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Recognizing and Rewarding Innovative Dementia Care

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Maude’s Awards was introduced in 2020 to gather innovative practices of care for persons living with Alzheimer’s disease and related dementias and their care partners, and to share these practices with the wider dementia care community. Recipients of Maude’s Awards in 2020 were announced in October. Read about them in “Maude’s Awards Recognizes Innovation in Alzheimer’s and Dementia Care” (AgeWise King County, November 2020).

Maude’s Awards was created by Richard Ferry in honor of his beloved wife of 64 years. In 2013, Maude was diagnosed with dementia. Now, as a loving care partner and tireless advocate, Richard continues their journey together by discovering and sharing innovations that speak to the challenges and needs of persons living with dementia and their care partners.

two friends hugging and smiling

Re-Ignite the Mind with Improvisation & Play with Taproot Theatre, February 2017. Photo credit: Edmonds Center for the Arts

In 2021, Maude’s Awards will make eight awards again—three $25,000 awards to organizations and five $5,000 awards to individuals—for innovations that have demonstrated success in one of four categories of care:

  • Making Connections
  • Treating By Design
  • Cultivating Health
  • Supporting Care Partners

Each category is described in full at maudesawards.org/the-awards/. Individuals do not have to be a dementia care professional to qualify—the interest is to discover ways that family caregivers and persons with dementia are making life better for themselves and others in their situation.

Seattle Parks and Recreation’s Dementia-Friendly Recreation program was one of the inaugural year winners. With the support of community partners, the program provides recreation opportunities for people living with memory loss and their care partners.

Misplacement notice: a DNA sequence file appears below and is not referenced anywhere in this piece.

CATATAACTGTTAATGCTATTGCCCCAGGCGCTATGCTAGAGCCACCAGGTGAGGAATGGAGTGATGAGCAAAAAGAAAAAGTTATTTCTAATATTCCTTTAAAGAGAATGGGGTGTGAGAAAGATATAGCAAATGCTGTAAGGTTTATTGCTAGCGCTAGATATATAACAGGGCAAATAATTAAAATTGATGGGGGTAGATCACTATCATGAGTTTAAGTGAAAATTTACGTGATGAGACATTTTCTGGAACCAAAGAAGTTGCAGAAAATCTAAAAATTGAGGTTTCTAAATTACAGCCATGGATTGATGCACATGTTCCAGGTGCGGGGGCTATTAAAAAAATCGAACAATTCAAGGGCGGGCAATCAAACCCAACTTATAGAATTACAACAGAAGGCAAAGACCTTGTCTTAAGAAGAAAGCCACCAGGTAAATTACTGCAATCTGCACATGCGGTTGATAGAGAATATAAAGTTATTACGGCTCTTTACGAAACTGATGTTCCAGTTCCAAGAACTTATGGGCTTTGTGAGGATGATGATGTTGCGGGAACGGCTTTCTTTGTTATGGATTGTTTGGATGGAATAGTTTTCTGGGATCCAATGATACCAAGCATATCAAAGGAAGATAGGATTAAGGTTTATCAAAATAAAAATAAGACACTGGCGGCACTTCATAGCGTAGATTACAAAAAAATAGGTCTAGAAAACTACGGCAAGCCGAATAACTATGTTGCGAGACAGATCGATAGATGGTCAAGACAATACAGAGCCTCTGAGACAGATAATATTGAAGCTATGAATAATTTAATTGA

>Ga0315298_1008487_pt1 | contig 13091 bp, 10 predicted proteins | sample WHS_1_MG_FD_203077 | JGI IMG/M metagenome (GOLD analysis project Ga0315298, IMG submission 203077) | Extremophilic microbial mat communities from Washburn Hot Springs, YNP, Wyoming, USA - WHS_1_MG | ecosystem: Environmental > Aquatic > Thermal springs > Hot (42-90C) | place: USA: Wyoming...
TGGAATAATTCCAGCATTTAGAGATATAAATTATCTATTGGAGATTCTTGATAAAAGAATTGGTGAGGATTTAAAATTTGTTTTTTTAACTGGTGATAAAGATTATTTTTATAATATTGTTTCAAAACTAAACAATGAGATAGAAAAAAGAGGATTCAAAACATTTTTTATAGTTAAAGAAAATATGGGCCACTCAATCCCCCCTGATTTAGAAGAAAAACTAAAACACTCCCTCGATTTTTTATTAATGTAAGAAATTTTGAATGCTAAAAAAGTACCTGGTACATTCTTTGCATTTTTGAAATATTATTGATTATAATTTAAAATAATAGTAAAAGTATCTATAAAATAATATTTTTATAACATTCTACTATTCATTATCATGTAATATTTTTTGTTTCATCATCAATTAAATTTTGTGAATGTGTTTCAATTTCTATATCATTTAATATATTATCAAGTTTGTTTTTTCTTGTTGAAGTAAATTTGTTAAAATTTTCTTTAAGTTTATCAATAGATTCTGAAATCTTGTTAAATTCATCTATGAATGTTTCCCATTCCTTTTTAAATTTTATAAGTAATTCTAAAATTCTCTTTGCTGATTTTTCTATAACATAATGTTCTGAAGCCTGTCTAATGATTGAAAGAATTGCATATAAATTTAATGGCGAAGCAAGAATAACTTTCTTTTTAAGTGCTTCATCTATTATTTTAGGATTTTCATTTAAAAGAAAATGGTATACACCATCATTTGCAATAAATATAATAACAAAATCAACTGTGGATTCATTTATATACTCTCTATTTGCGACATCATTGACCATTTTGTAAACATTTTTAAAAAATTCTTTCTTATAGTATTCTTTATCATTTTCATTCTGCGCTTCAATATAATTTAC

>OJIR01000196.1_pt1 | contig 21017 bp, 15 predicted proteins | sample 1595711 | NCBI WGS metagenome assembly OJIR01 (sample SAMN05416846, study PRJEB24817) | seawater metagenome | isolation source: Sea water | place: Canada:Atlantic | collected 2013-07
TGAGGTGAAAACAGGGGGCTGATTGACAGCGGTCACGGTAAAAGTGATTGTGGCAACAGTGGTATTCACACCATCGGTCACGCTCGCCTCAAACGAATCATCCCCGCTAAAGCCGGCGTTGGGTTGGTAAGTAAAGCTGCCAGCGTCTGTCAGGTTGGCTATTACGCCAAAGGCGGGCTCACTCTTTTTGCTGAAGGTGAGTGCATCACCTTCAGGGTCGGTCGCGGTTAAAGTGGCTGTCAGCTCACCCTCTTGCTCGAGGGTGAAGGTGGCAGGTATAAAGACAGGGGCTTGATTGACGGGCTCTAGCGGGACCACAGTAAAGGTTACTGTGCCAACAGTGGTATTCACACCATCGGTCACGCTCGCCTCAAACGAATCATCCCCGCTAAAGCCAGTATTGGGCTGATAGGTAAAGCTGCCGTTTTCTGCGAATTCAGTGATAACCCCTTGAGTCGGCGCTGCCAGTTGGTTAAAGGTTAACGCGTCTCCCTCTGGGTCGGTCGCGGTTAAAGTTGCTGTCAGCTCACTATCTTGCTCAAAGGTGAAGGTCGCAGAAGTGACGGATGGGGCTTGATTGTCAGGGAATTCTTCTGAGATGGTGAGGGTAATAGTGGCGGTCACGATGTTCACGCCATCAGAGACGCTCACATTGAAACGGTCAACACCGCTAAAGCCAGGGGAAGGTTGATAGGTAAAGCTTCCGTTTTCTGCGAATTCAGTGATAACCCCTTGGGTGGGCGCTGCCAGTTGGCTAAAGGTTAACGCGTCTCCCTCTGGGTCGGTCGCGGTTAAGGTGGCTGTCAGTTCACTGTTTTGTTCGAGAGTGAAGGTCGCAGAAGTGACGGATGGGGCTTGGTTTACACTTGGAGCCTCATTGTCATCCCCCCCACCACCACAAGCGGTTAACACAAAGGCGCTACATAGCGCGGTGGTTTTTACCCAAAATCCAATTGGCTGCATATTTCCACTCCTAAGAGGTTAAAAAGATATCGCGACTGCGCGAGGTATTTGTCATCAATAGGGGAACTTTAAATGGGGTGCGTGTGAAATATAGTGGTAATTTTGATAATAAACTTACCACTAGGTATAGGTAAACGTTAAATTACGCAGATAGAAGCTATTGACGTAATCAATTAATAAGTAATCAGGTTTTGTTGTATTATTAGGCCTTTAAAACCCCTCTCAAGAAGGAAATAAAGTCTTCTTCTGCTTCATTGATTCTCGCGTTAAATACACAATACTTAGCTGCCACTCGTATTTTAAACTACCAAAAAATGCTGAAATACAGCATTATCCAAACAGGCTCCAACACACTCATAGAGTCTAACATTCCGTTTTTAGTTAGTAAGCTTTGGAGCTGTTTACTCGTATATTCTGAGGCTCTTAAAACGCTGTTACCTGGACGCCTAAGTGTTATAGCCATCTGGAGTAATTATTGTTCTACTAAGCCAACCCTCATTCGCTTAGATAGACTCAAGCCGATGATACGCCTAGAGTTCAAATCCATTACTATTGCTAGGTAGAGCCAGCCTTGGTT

Seattle’s parks department was first in the nation to offer dementia-friendly recreation, which launched in 2015. The program was created in response to the growing number of community members living with memory loss and the firm belief that people with memory loss remain a vital part of the community and deserve accessible opportunities to stay active, be creative, explore nature, and connect with others. 

Upon receiving a Maude’s Award, Dementia-Friendly Recreation program specialist Cayce Cheairs said to Mr. Ferry, “I want to start by thanking you, Richard—thank you for sharing Maude’s story. I appreciate your dedication to innovations in dementia care and the legacy that you are having with this impact in the community. I am also proud of our parks department as the first in the nation to offer this innovative program and really commit to serving and including people living with dementia.”

Some of the pre-COVID19 activities included walking groups, fitness classes, intergenerational theater, dance, horticultural therapy, and “arts in the park”—watercolor, ceramics, printmaking, and poetry. Annual special events typically include a talent show, summer camp, and happy hour celebrations. Neighborhood social programs offer music, art, and improv, including a new program in Spanish. 

For more information about Maude’s Awards and to access the 2021 awards application, visit www.MaudesAwards.org.


Photo at top: Enjoying a garden walk at Bradner Gardens during a Dementia-Friendly Recreation outing. Photo courtesy of Chris Bennion.

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